Investors are dumping U.S. dollars ahead of next Tuesday’s U.S. Presidential election. This will be a historic event for the country, the world and the financial markets. The stakes are high and the outcome is uncertain. There’s a very good chance that the next president of the United States won’t be decided on Nov. 3, which explains why investors are compelled to reduce exposure and cut positions ahead of the election, especially after record-breaking gains in stocks this year.
A flurry of U.S. economic reports were released today – none of which lent much support to the . was on a one-way decline in the New York session, falling within a few pips of its one-month low. rose strongly in the month of October and increased. Unlike the , which hit a six-month high, the Conference Board reported a decline in sentiment in the month of October. The biggest news today was the confirmation of Judge Amy Coney Barrett to the Supreme Court, which could reshape the court for the next decade and play a major role in how mail-in ballots are counted. Republicans are pushing for a reconsideration of the Pennsylvania mail-in voting case, which is important for the markets because it could affect election results.
The broad-based move out of U.S. dollars is the only reason why is still above 1.18. Daily coronavirus cases in Italy hit a new record high today and, while cases in France and Spain are lower, the recent surge has both countries considering more restrictions. The French government will be holding meetings this week to determine what type of response is needed for this “brutal second wave.” There are reports that they are considering full lockdown for Paris, Lyon and Marseille. This may be inevitable, as we saw how Australia was able to beat its second wave by putting the Victoria region in a two-month-long lockdown. We don’t expect measures this drastic in Europe, as they are reluctant to sacrifice their economies, but a shorter lockdown could be possible. The European Central Bank meets on Thursday and, given recent developments, it will have no choice but to set the stage for further easing this year.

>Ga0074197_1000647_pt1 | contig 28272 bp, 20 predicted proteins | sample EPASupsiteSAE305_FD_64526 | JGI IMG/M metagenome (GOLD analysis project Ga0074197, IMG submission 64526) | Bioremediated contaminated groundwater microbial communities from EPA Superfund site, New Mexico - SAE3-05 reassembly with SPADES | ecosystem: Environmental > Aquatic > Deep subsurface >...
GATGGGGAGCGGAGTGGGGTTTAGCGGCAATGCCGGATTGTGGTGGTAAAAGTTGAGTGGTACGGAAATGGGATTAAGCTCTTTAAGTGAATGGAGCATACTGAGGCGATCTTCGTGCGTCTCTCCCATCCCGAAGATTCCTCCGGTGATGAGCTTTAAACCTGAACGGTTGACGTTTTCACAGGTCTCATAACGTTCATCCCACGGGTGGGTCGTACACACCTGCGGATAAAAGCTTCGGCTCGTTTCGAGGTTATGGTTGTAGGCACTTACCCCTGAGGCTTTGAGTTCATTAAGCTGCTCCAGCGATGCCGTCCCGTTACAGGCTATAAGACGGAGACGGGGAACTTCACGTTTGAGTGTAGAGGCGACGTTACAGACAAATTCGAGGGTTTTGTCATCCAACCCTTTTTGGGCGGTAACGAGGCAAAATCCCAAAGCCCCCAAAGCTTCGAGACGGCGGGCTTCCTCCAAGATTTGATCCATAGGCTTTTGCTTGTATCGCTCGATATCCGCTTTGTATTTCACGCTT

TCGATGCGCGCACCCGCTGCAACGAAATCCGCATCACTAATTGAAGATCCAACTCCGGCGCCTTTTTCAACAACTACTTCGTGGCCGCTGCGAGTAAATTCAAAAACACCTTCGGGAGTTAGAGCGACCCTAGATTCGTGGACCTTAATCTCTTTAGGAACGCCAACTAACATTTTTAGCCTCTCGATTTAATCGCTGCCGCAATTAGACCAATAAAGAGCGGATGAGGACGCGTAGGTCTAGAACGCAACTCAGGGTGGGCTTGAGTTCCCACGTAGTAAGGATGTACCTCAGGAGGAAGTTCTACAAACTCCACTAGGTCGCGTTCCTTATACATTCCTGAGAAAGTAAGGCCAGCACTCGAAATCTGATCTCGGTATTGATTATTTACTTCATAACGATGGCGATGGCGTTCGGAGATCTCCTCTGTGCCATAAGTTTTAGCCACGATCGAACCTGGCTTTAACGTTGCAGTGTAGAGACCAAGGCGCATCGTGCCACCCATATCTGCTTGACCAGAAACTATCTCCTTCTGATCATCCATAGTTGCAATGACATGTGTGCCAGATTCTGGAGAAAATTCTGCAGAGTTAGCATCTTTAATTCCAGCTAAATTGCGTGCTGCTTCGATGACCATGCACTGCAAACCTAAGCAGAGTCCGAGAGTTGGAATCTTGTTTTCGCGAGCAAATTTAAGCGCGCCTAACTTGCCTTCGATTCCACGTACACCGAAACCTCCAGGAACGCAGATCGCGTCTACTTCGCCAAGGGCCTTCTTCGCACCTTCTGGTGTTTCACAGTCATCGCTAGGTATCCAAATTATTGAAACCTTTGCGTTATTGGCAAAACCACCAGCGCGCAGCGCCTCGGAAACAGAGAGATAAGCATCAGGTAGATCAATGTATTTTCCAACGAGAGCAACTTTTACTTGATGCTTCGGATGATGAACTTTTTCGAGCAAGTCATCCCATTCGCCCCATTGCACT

The Bank of Canada is not expected to change on Wednesday. At its last meeting in September, the BoC was upbeat. It said the economy is recovering as expected. However, it felt that ongoing policy accommodation was needed to support a protracted and uneven recuperation. Data hasn’t been great since then, with growth slowing and falling another month. was very strong, but the was much weaker. In light of rising domestic virus cases and the raging pandemic abroad, the BoC is likely to sound more cautious. The best-performing currency today was the , which shrugged off weaker trade data, but the Australian dollar will be in focus tonight with CPI data scheduled for release. is up, but weaker CPI data could set the stage for RBA dovishness next month.